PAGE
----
Eat This, Not That!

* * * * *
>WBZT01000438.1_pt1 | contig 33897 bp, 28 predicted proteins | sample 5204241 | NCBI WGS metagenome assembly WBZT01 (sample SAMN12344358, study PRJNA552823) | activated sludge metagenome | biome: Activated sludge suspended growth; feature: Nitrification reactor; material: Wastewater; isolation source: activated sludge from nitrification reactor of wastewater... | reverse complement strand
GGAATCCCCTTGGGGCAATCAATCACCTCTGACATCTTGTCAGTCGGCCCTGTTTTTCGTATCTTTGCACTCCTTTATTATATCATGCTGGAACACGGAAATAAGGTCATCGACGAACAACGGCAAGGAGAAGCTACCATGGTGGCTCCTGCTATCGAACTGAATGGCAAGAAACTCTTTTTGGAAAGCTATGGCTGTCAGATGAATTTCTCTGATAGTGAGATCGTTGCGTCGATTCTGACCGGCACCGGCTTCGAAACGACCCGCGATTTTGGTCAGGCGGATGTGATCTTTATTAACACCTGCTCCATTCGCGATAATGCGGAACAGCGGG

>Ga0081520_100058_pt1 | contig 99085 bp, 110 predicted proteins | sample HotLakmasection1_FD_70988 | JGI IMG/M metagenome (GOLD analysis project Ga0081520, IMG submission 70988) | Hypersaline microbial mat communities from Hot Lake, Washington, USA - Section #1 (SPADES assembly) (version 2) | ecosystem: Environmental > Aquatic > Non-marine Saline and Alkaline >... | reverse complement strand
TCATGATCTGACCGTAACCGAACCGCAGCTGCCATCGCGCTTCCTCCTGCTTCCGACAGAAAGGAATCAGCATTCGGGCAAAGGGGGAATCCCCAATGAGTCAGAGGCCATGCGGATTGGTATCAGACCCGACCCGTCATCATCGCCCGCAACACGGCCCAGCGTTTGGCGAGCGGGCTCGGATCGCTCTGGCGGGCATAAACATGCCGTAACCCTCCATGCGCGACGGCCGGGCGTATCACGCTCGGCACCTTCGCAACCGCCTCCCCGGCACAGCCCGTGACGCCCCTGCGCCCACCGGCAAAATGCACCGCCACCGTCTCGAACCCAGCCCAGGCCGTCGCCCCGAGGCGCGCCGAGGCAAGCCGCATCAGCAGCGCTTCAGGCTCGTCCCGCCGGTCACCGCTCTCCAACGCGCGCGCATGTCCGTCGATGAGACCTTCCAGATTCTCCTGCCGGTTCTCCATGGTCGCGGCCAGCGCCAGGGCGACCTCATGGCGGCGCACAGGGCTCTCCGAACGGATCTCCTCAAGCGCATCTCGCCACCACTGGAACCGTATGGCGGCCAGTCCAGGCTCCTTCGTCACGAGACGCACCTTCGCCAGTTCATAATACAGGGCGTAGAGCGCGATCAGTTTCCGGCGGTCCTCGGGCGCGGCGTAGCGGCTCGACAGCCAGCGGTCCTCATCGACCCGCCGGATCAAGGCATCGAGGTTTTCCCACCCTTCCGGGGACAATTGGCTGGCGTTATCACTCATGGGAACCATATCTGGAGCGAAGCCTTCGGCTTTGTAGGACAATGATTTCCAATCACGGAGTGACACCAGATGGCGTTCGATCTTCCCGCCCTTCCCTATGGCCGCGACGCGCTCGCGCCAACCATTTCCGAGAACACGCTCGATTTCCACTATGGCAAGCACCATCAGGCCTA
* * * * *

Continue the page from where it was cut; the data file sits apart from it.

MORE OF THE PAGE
Pasta is our go-to weeknight dinner because it's so easy. Dinner that comes together in less than 15 minutes — where do we sign up? But eating pasta every day can have its drawbacks, namely weight gain.It's not that pasta is inherently a fat-forming food; it's mostly that we're eating too much of it. Did you know that the recommended serving size for pasta is just 2 ounces? According to the National Pasta Association (yes, that's a real thing), Americans eat an average of 9 ounces of pasta a day. That's almost five times more than the recommended serving size!The thing is, when consumed within the context of a balanced diet, pasta can actually fit into your life without causing weight gain. We said it: it's possible to eat this Italian staple and still maintain a trim figure. For carb-lovers, hearing that bit of news feels a bit like winning the lottery.Better yet, whipping up a slimmed-down noodle dish isn't time consuming or difficult, nor does it drastically change the taste. No, this isn't an elaborate joke; you've just got to learn the tricks of the trade—which we reveal below.Simply use our time-tested tips to whip up tasty, guilt-free pasta dishes and keep shedding those extra pounds. Read on, and for more on how to eat healthy, you won't want to miss these 21 Best Healthy Cooking Hacks of All Time. 1 Pair It With A Side Salad Before jumping into all the ways you can alter the actual pasta part of your dinner, let's take a moment to talk about your side dish. Although your noodles' plate neighbor may not seem important, it can actually greatly alter the slimming effects of your meal. Eating veggies before a starchy meal like pasta can lower after-meal blood sugar levels and boost satiety, according to a Journal of Clinical Biochemistry and Nutrition review. Translation: Eating a side salad with some raw carrots and some of your other favorite veggies can help ward off after-meal hunger, which can help you consume fewer calories throughout the day and subsequently aid weight loss efforts. Bonus: Add a tablespoon of dressing to your greens. A bit of fat can help the body absorb cancer-fighting and heart-healthy nutrients like lycopene and beta-carotene. Just make sure you're not using one of The Most Toxic Salad Dressing on Grocery Shelves.RELATED: Sign up for our newsletter to get daily recipes and food news in your inbox! 2 Swap Your Noodle The average American consumes 20 pounds of pasta each year—and most of it is the refined white stuff. What's the trouble with that? This type of noodle is almost completely void of fiber and protein, two vital nutrients for weight loss. To boost the belly-filling fiber and hunger-busting protein in your meal, opt for a bean-based noodle like Banza Chickpea Shells (2 oz, 190 calories, 8 g fiber, 14 g protein) or Explore Asian Black Bean Low-Carb Pasta (2 oz 180 calories, 12 g fiber, 25 g protein). Alternatively, make the switch to Ronzoni Healthy Harvest Whole Grain Pasta (2 oz, 180 calories, 5 g fiber, 7 g protein). Eating whole grains can not only fill you up more than the refined stuff, but it also lowers blood pressure and reduce the risk of chronic conditions like type 2 diabetes and heart disease. 3 Cut the Carbs Although pasta is technically a low-glycemic index food (meaning that it doesn't spike your blood sugar levels as much as other high-carb foods, like white rice), it's still high in carbs — 70 grams per cup. And naturally, that also means it's high in calories: 352 per cup to be precise. Cut the carbs, and the calories, by switching to low carb veggies. Spiralize zucchini, carrots, or squash to make low-carb, low-calorie spaghetti! This swap is among the 22 Genius Tips To Cut Carbs, According to Experts. 4 Chill Out Transform pasta from a diet no-no into a fat-frying champion simply by placing it in the fridge. When you cool down pasta, the drop in temperature changes its chemical structure into something called "resistant starch," which can help to decrease your body's glycemic response (helping you feel full for longer). Additionally, a Nutrition&Metabolism study found that these resistant starches can promote fat oxidation. Whip up a bowl of Italian pasta salad, Greek orzo salad, or tuna macaroni salad to reap the benefits. Or, simply eat your pasta leftovers cold! 5 Max Out On Veggies In addition to eating a side salad on pasta night, you might also want to consider adding some vegetables to your pasta dish. Those who consume main dishes that incorporate veggies consume 350 fewer calories daily than those who eat their produce as a side dish, according to Penn State researchers. The likely reason: Veggies boost the amount of satiating fiber on your plate while also adding bulk. The result: You'll likely feel satisfied while taking in fewer calories. Mixed spiralized zucchini with whole-grain spaghetti, or add chopped and sautéed broccoli, Brussels sprouts, peppers, tomatoes and onions to your penne plate. Typically add meat to your lasagna? Replace half of it with fresh spinach and slices of yellow squash and mushrooms. The options are truly endless! 6 Use Cheese As a Garnish Some pasta recipes tell you to mix the cheese right into the pasta along with the sauce. Don't do that. Most of the cheese that's added before the cooking process will likely melt away into the depths of the dish, becoming nearly invisible. As a result, you'll likely wind up adding even more to your portion once it's plated. To healthify your dinner, only sprinkle the cheese on top of the dish after it's on your plate. This ensures you'll get a bit of cheese in every bite without taking in additional "invisible" cheese calories along the way. Besides cutting back on waist-widening calories, this tactic eliminates a fair share of the artery-clogging fat, without drastically altering the taste. 7 Change Your Meat We all love indulgent dishes like spaghetti carbonara and hearty toppers like meat sauce, but they aren't exactly waist-friendly. No shocker there! Spaghetti carbonara recipes typically call for thick-cut bacon, which carries about 70 calories and 6 grams of fat in two slices. Using the same amount of prosciutto in its place can save you 40 calories and 2 grams of heart-harming fat. While that may not seem like a lot, the savings may be far more than that depending on your portion size. Plus, every calorie counts when you're fighting back against the bulge. If meat sauce is your go-to, cut calories and fat without changing the taste with two simple steps: First, buy a lean ground cut of beef (that's the obvious part), then, after browning the meat in a skillet, put it in a strainer and rinse it with hot tap water—before adding any sauces or seasonings. This helps wash away excess fat clinging to your dinner, which will help save you time at the gym burning off your meal. 8 Re-Think Your Red Sauce Speaking of sauce, a lot of the canned varieties are filled with excess calories, mounds of salt, and teaspoons of added sugar—not nutrients you want on your plate when you're looking to get lean. Making your own simple pasta topper (by combining fresh tomatoes, garlic, olive oil, basil and black pepper over a hot skillet) is ideal. However, if you're short on time or not so skilled in the kitchen, opt for one of our favorite bottled varieties. Going with any of these options is sure to keep excess sugar, calories, and blood vessel-harming salt off of your fork. For the top options, don't miss our exclusive report: 40 Best and Worst Pasta Sauces. 9 Change Up Your Fat Fettuccine alfredo is often referred to as a heart attack on a plate—and with good reason. The Cheesecake Factory's chicken-filled take on the dish carries 2,300 calories and 103 grams of saturated fat. That's the fat equivalent of 51 Chicken McNuggets! And buying a canned alfredo sauce isn't much better. A mere half-cup of Newman's Own Alfredo has 180 calories, half a day's saturated fat and more than a third of the day's sodium. Yikes! Next time the craving for something creamy strikes, whip up Eat This, Not That's 540-calorie Loaded Alfredo with Chicken and Vegetables instead. Alternatively, make a creamy sauce by combining avocados, basil, garlic, olive oil, salt, pepper and lemon juice in a food processor. While this sauce is also laden with fats, they're the heart-healthy kind that can help lower cholesterol and triglyceride levels. Avocados can also quell hunger pangs and fry stubborn belly fat, which is great news if you're trying to slim down. 10 Think of your pasta as a side dish Do as the Italians do (and not what they don't… 11 Italian Foods They Won't Eat In Italy), and make pasta just one course of your dinner—not the main event. Opting for an entirely carb-based meal is just going to set you up for an inevitable carb crash and weight gain. Let's face it: carbs just aren't really that filling. Well, not in the way we'd like; a high-carb meal can cause your body to retain water, causing belly bloat and water weight gain. On the other hand, meals made with satiating macros like fiber, healthy fats, and protein, will actually curb your hunger and keep you fuller longer. If you reframe pasta night to be a "dinner with a side of pasta" night, you'll set yourself up for diet success. Make sure you're pairing your pasta with at least one digestion-slowing food. 11 Add Heat Arrabbiata sauce not only tastes great, but can also help you lose weight. What gives the classic pasta topper its better-body super powers? It's made with red chili peppers, which contain a spicy, appetite-suppressing compound called capsaicin. The compound also helps boost thermogenesis—the body's ability to burn food as energy—and keeps your metabolism going strong. Whip up a homemade version of the sauce yourself or pick up a bottle of Cucina Antica Spicy Arrabbiata. A half-cup of the stuff has 45 calories, 2 grams of fat and 3 grams of sugar—stats that put other jarred sauces to shame. If smothering all your noodles in Arrabbiata is too much for your tongue to take, try sprinkling red chili pepper flakes on your plate before digging in to reap the benefits. Spicing up your dishes just happens to be one of the 55 Best-Ever Ways to Boost Your Metabolism.